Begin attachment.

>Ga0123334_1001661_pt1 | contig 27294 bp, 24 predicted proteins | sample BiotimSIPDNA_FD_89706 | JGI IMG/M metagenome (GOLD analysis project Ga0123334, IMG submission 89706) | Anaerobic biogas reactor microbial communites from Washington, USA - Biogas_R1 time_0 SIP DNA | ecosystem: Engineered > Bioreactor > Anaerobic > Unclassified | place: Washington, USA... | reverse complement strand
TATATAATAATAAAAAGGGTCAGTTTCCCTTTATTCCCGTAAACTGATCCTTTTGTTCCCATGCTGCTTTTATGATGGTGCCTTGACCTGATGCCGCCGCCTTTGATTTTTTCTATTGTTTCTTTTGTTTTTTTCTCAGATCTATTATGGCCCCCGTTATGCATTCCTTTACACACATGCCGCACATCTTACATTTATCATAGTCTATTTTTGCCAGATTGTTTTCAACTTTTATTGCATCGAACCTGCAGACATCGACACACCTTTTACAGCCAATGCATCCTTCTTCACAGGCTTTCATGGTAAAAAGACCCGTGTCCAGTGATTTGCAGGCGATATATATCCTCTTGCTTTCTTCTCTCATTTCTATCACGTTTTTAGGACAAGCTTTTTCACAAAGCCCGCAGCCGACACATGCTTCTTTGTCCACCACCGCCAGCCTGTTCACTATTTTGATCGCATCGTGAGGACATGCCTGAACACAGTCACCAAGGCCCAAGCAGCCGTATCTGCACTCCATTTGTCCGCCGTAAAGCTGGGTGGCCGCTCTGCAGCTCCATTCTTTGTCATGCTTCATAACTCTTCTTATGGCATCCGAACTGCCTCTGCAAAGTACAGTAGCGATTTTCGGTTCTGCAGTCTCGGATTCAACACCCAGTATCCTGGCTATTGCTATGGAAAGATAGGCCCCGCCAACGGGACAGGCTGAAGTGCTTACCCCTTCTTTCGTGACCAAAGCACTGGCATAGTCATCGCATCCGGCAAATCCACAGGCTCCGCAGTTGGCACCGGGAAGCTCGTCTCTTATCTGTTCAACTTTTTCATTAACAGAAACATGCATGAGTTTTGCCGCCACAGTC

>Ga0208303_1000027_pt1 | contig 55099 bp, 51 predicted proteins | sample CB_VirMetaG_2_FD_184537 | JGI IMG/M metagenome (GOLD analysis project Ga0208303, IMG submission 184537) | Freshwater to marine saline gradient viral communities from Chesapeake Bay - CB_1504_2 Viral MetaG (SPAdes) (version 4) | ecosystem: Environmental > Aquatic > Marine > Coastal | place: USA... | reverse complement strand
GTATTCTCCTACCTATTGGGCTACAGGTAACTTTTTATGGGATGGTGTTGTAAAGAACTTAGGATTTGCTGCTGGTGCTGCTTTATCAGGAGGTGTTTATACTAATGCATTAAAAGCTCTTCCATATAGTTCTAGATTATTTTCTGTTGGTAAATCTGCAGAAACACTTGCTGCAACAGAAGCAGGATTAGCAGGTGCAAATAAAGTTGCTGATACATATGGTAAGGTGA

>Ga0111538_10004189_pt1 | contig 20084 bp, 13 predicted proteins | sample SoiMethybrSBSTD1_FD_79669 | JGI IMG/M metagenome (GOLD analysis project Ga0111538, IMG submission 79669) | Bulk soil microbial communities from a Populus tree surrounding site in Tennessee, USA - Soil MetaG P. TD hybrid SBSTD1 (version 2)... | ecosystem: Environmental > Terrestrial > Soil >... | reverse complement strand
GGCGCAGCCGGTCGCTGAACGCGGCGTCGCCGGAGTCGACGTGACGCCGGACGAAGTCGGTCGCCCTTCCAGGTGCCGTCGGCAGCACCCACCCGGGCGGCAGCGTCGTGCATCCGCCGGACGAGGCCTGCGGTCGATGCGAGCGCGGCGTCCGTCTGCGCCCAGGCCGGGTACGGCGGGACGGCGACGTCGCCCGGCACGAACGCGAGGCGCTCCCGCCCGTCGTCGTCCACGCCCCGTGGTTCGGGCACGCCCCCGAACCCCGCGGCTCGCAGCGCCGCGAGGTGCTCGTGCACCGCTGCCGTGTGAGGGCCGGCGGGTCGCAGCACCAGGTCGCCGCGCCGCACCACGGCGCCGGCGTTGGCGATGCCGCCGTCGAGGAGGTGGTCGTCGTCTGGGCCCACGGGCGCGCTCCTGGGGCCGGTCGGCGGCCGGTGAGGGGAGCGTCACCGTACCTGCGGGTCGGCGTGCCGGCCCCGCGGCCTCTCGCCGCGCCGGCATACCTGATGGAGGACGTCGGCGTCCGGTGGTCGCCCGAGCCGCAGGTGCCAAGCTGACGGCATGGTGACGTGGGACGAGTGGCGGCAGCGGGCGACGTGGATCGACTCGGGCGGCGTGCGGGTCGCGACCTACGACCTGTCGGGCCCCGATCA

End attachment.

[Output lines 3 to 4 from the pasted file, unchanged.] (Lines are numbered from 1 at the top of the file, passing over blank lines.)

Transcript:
>Ga0208303_1000027_pt1 | contig 55099 bp, 51 predicted proteins | sample CB_VirMetaG_2_FD_184537 | JGI IMG/M metagenome (GOLD analysis project Ga0208303, IMG submission 184537) | Freshwater to marine saline gradient viral communities from Chesapeake Bay - CB_1504_2 Viral MetaG (SPAdes) (version 4) | ecosystem: Environmental > Aquatic > Marine > Coastal | place: USA... | reverse complement strand
GTATTCTCCTACCTATTGGGCTACAGGTAACTTTTTATGGGATGGTGTTGTAAAGAACTTAGGATTTGCTGCTGGTGCTGCTTTATCAGGAGGTGTTTATACTAATGCATTAAAAGCTCTTCCATATAGTTCTAGATTATTTTCTGTTGGTAAATCTGCAGAAACACTTGCTGCAACAGAAGCAGGATTAGCAGGTGCAAATAAAGTTGCTGATACATATGGTAAGGTGA